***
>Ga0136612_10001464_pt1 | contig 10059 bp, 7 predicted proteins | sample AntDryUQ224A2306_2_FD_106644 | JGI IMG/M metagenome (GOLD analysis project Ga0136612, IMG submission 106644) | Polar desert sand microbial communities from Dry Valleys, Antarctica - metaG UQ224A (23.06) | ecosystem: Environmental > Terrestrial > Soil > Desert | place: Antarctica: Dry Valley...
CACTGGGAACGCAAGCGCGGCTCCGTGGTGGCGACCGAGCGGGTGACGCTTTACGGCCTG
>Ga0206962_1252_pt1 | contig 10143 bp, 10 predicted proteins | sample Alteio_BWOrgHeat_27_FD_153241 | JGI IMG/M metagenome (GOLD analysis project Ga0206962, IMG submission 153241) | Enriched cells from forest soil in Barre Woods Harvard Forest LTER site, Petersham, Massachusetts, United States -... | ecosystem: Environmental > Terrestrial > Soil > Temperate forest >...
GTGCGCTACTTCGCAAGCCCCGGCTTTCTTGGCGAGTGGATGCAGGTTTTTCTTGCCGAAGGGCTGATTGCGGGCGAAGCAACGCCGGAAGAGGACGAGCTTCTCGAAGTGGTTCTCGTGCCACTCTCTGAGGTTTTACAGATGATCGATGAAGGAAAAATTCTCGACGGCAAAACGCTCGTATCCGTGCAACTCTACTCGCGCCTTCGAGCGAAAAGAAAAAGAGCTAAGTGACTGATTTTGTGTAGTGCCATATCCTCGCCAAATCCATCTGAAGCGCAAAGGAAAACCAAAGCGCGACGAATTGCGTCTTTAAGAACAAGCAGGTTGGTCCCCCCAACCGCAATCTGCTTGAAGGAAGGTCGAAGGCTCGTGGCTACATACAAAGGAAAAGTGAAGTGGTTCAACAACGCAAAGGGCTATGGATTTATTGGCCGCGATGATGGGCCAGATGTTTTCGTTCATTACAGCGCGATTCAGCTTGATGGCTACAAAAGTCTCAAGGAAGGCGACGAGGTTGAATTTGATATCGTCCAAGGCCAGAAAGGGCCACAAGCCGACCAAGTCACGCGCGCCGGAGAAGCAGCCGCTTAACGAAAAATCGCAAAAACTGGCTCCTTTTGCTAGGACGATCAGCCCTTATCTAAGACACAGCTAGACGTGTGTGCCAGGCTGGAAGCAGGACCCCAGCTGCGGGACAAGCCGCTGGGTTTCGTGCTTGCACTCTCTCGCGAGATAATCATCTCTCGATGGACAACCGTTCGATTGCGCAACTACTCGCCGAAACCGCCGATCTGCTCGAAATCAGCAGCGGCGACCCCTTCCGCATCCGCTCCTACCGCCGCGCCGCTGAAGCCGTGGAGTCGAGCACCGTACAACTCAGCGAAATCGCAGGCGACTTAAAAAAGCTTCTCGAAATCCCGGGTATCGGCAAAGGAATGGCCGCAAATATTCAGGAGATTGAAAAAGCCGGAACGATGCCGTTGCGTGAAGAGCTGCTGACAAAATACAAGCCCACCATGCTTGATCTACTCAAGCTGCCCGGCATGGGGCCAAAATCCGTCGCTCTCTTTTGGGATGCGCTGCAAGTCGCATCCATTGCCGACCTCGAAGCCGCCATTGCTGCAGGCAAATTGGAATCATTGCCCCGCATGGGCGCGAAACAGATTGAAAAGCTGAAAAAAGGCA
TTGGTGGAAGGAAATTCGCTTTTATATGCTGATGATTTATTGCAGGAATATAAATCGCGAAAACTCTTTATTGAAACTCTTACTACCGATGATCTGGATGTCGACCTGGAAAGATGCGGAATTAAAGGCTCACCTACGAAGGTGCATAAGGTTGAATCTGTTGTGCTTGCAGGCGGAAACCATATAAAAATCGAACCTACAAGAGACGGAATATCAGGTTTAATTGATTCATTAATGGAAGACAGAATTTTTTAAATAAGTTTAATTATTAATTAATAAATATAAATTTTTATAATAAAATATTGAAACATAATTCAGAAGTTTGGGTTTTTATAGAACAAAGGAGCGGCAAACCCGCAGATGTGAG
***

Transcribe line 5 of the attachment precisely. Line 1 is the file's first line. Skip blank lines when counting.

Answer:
TTGGTGGAAGGAAATTCGCTTTTATATGCTGATGATTTATTGCAGGAATATAAATCGCGAAAACTCTTTATTGAAACTCTTACTACCGATGATCTGGATGTCGACCTGGAAAGATGCGGAATTAAAGGCTCACCTACGAAGGTGCATAAGGTTGAATCTGTTGTGCTTGCAGGCGGAAACCATATAAAAATCGAACCTACAAGAGACGGAATATCAGGTTTAATTGATTCATTAATGGAAGACAGAATTTTTTAAATAAGTTTAATTATTAATTAATAAATATAAATTTTTATAATAAAATATTGAAACATAATTCAGAAGTTTGGGTTTTTATAGAACAAAGGAGCGGCAAACCCGCAGATGTGAG